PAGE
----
The EU's current Danish presidency spent the last hours before the opening of the bloc's Copenhagen summit tonight trying to ensure the success of the meeting within the established two-day time frame. Officially, EU leaders have until tomorrow night to settle the terms under which the bloc will admit 10 new members in 2004 and lay a lasting groundwork for a new partnership with Turkey.
Copenhagen, 12 December 2002 (RFE/RL) -- The European Union's Copenhagen summit, run by one of the smallest member states, Denmark, is faced with potentially the most momentous decisions in the bloc's history.
The summit should bring to fruition the decade-long rapprochement between the EU and its postcommunist neighbors in Eastern and Central Europe, together with the Mediterranean islands of Cyprus and Malta.
In addition, the gathering is expected to fix a date for entry negotiations with Turkey -- a decision, if it does materialize, that could set Turkey irreversibly on the road toward EU membership -- as well as perhaps resolve the 25-year-old Cyprus conflict and grant the EU access to NATO assets.
The summit's decision on enlargement appears a virtual certainty, with nine of the 10 candidates having in principle already accepted Denmark's compromise financing offer, which has been on the table for nearly three weeks.
However, Poland -- by far the largest of the hopefuls -- is still holding out for better terms. Poland's main argument is that the funds set aside for enlargement at the EU's 1999 Berlin summit -- slightly more than 42 billion euros -- would allow the EU to improve the Danish offer by another 2.1 billion euros.
Denmark has in recent days pointedly stressed that its compromise offer still lacks official EU support. Foreign Minister Per Stig Moeller said in Brussels on 10 December that he had received assurances from member state capitals that the deal would be endorsed, but warned that the EU was at the "limits of its generosity" and that the "purse would stay in the pocket" at the Copenhagen summit.
The main obstacles to improving the offer are Germany and the Netherlands, both intent on curbing their costs.
Last night, however, Poland indicated for the first time it might be ready to cave in, as a government spokesman called the EU's offer of 50 percent of EU farm subsidy levels in 2004 to 2006 "interesting." Contrary to some news reports, this does not involve a "doubling" of earlier EU offers, but simply refers to similar deals which have already been agreed by other candidates, allowing them to use their own and other EU funds to "top up" the initial 25 percent allocation.
Polish observers suggest in Copenhagen that Warsaw is intentionally muddling the terms to prepare domestic public opinion for a climb-down.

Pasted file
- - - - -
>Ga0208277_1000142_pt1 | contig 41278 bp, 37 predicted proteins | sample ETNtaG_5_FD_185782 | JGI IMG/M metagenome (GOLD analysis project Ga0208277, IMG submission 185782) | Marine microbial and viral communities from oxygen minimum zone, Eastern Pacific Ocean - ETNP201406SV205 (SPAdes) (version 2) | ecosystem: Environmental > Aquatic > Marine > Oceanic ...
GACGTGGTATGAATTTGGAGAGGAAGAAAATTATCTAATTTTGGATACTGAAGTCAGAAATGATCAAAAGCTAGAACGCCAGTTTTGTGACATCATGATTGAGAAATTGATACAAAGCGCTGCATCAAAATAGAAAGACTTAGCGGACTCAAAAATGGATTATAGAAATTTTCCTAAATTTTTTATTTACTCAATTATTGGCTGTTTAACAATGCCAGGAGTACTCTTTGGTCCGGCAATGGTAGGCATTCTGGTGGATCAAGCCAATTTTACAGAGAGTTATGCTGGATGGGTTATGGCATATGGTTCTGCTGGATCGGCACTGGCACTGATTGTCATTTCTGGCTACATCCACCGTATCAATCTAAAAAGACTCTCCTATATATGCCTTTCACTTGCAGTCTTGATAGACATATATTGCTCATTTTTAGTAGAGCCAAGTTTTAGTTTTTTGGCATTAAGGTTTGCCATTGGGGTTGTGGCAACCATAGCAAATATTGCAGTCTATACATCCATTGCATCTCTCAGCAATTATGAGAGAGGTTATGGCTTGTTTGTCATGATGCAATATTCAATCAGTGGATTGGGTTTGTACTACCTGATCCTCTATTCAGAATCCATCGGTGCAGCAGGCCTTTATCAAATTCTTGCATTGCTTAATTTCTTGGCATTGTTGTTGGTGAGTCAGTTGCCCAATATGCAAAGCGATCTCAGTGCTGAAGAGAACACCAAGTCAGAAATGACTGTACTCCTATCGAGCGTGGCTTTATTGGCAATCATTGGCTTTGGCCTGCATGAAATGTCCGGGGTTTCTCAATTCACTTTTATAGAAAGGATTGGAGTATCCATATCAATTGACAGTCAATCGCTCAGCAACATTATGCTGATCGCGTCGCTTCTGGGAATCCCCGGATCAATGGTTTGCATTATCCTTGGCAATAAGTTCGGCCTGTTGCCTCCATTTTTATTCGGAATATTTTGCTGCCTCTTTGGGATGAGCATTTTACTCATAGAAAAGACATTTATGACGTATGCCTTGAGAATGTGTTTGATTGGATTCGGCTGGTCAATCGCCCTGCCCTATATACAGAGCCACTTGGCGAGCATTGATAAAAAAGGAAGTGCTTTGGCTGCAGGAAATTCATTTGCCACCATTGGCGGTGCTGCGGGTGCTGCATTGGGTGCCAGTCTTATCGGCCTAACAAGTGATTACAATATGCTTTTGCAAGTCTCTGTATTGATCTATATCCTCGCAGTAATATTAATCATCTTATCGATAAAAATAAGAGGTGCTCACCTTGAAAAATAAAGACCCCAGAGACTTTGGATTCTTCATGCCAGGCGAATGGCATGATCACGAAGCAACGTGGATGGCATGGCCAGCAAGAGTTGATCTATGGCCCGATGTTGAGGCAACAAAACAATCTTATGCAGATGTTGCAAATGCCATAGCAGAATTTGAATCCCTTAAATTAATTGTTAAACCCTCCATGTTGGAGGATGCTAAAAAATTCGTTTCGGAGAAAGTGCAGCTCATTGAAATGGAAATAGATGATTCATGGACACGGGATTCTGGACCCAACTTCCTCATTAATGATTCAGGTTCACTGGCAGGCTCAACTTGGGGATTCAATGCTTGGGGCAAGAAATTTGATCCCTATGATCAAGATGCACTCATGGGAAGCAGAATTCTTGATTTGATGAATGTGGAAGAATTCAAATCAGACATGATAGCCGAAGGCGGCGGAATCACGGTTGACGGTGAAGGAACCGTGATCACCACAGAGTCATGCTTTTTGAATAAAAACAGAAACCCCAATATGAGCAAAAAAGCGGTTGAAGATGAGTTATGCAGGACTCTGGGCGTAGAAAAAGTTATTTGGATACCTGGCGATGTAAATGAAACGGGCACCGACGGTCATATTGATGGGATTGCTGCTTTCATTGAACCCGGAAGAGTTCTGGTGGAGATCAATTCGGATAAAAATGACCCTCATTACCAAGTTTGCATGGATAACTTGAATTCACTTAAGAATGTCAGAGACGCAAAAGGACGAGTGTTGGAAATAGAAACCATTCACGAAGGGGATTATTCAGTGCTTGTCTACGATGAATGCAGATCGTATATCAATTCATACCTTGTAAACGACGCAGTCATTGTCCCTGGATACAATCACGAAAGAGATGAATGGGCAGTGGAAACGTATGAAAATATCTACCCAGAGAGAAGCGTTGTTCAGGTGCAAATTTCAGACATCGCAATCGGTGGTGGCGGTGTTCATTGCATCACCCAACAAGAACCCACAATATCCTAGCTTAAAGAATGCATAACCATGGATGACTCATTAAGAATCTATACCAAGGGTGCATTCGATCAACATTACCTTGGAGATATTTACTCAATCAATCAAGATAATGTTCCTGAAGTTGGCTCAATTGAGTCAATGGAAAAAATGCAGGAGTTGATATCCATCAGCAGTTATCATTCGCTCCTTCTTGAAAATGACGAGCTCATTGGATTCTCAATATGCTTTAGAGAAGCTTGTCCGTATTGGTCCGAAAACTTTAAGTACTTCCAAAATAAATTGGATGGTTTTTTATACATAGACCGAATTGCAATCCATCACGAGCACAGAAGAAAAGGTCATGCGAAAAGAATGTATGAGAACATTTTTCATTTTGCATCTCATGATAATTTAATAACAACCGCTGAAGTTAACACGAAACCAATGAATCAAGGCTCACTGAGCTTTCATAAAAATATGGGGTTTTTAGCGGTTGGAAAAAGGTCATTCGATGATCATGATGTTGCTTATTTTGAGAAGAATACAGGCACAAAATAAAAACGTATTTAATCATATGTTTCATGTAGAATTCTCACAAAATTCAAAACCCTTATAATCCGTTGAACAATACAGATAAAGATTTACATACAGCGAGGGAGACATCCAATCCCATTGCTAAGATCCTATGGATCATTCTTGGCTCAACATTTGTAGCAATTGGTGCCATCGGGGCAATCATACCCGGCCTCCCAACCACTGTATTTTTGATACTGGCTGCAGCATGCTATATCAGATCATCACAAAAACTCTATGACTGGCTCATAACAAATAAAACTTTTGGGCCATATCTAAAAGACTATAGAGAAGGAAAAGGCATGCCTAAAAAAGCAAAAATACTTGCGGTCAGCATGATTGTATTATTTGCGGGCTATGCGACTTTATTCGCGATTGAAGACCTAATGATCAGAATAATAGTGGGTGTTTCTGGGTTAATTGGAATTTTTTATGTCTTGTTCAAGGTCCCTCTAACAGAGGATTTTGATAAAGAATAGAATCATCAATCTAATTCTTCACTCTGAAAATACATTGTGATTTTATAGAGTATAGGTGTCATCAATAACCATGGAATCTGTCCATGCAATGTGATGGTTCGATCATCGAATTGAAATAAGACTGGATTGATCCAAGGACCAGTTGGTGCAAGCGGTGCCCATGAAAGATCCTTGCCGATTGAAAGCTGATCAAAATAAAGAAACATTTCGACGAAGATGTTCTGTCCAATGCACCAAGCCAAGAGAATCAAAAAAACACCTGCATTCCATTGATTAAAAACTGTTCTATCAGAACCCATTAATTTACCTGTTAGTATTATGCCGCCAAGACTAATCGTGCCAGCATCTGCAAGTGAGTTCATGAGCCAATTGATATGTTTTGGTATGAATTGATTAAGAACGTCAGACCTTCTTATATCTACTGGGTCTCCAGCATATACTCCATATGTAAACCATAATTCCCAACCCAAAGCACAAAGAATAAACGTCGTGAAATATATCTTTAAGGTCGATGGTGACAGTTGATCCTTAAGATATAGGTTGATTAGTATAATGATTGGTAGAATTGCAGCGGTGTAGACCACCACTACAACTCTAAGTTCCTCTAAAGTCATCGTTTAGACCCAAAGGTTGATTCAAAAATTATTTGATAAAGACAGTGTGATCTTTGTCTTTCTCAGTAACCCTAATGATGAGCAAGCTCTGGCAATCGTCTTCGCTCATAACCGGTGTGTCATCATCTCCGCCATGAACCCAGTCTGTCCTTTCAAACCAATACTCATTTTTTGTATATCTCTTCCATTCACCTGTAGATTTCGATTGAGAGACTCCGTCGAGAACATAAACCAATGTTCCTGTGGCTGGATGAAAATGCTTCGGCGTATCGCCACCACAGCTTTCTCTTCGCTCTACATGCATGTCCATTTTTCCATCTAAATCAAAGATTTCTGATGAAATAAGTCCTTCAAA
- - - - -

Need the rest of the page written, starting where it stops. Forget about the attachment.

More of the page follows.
The EU's 15 heads of state and government will meet tonight to discuss the issue. The 10 candidates will be briefed on their discussion tomorrow morning. The rest of the day will be spent in intense negotiations, which the Danish presidency expects to result in a final deal by the evening.
The summit's other priority, Turkey, seems a tougher nut to crack for Denmark. Turkey has rejected an initial German-French offer to start accession talks in 2005 assuming it meets the EU's political entry criteria.
Today in Copenhagen, Turkish Prime Minister Abdullah Gul said after meeting his Greek counterpart, Kostas Simitis, that Turkey still insists on opening talks in 2003. The date for Turkish entry talks with the EU is part of a larger complex of issues which will determine -- and is in turn itself a function of -- whether Cyprus can join the EU as a single political entity, and whether the EU's defense project will gain access to crucial NATO assets so far blocked by Turkey.
Rauf Denktash, the president of the internationally shunned Turkish Republic of Northern Cyprus (an entity recognized only by Turkey), said last night (Wednesday) that he does not think a final deal at the Copenhagen summit is possible but is ready to continue talks. Leaders of Cyprus's Greek community have voiced similar doubts.
Meanwhile, the EU has in recent weeks endured severe pressure from the United States to issue Turkey an invitation to the talks. The United States views Turkey as a linchpin of stability in the Eastern Mediterranean and as a vital ally in a possible war against Iraq. Turkey has indicated in recent weeks that U.S. pressure on the EU is one of the conditions of its involvement in any possible action against Iraq.
The "Financial Times" reported today that U.S. Secretary of State Colin Powell has written to the EU's external affairs commissioner, Chris Patten, asking the EU to waive some of its entry criteria. This morning, U.S. President George W. Bush called the Danish prime minister, Anders Fogh Rasmussen, "to discuss Turkey's future relationship with the EU."
The U.S. pressure has led to some consternation in the EU. German officials are quoted in Western media as insisting the EU will take its decisions on Turkey "autonomously." Rasmussen today issued a statement saying the EU will make its decision known later tonight.
Finally, the summit will also approve detailed accession "road maps" for Bulgaria and Romania, and will probably endorse a proposal by the European Commission to increase preaccession aid by up to 40 percent in 2006. A draft of summit conclusions distributed by the Danish presidency says that, provided both countries keep up their reforms, it is the EU's "objective" to welcome Bulgaria and Romania as members in 2007.